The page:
Abrams, M.H., et al., eds. The Norton Anthology of English Literature. 2 vols. New York: Norton, 1986. Print.7
d) A Book with an Author and an Editor:
Bronte, Emily. Wuthering Heights. Ed. David Daiches. London: Penguin, 1985. Print.
e) An Article in a Scholarly Journal: citations for articles contain the following information— author, title (in quotation marks), title of periodical, volume number, year of publication: Bird, Harry. "Some Aspects of Prejudice in the Roman World." University of Windsor Review 10 (1975): 64-75. Print. Meyer, Richard E. "The Outlaw: A Distinctive American Folktype." Journal of the Folklore Institute 17 (1980): 94-124. Print.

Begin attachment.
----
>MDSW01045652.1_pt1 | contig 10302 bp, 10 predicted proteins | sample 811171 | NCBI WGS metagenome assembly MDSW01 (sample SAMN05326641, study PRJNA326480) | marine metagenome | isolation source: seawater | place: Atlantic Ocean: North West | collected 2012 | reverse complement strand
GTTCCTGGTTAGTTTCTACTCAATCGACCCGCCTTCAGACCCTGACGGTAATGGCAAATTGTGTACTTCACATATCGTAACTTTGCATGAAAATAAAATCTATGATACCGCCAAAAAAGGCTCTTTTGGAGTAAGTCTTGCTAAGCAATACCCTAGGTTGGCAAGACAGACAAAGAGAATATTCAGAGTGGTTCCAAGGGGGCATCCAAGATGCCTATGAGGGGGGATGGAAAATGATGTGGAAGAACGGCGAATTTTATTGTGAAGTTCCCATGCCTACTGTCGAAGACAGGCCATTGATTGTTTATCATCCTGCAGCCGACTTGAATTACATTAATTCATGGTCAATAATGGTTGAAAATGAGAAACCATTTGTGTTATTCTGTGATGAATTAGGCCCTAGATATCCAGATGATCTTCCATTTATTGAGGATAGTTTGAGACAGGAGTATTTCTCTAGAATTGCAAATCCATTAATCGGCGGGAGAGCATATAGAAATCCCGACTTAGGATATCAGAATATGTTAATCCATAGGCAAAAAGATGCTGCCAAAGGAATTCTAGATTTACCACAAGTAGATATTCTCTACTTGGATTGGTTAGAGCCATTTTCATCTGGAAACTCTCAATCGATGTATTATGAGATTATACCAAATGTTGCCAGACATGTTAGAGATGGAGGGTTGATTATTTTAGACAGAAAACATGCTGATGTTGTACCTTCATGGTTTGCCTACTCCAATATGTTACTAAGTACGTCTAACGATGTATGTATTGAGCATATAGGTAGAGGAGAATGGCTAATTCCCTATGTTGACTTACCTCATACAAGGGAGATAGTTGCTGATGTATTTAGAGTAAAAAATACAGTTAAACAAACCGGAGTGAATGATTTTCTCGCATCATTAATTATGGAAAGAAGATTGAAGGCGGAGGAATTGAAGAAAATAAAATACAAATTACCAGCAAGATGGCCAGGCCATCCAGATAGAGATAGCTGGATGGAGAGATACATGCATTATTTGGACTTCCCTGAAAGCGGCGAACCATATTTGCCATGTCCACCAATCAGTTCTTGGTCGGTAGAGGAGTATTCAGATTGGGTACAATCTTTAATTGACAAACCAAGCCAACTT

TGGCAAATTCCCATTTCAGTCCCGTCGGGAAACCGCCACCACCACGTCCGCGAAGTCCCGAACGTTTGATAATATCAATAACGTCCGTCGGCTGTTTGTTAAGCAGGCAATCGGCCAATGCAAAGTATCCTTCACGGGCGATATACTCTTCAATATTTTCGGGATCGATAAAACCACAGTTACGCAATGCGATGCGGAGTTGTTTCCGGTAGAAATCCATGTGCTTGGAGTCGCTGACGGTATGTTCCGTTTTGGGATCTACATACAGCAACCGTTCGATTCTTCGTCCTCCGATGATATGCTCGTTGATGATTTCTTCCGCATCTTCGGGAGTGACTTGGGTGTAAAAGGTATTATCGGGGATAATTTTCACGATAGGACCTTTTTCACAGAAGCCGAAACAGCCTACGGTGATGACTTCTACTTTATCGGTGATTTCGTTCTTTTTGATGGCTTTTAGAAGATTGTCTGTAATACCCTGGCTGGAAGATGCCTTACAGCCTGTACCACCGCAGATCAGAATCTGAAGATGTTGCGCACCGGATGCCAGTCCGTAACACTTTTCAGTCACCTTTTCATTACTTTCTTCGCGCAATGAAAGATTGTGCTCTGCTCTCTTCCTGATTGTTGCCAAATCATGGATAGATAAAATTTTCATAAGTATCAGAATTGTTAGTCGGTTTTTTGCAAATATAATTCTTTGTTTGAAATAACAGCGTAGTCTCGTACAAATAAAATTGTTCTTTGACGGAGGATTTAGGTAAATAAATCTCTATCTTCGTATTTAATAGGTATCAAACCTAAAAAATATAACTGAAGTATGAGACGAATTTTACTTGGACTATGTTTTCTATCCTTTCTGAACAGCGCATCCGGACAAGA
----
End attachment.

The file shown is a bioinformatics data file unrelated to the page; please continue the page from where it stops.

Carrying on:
f) An Article in a Scholarly Journal Accessed Through an Online Database: citations for journals accessed through an online database like JSTOR or Project Muse are formatted as for print journals but conclude with the name of the database, the word “Web”, and the date you accessed the article: Meyer, Richard E. "The Outlaw: A Distinctive American Folktype." Journal of the Folklore Institute 17 (1980): 94-124. JSTOR. Web. 10 May 2011.
g) An Article in a Scholarly Journal Available ONLY Online: some scholarly journals exist only online. An online journal may not have pagination, as in the example below. If there is no pagination, indicate this with “n. pag.”. Otherwise, give the pages as in the examples above.
Rieger, Gabriel. “'Am I Not an Ass?': Masochism and Reprobation in The Changeling.” Early Modern Literary Studies 15.2 (2010-2011): n. pag. Web. 10 May 2011.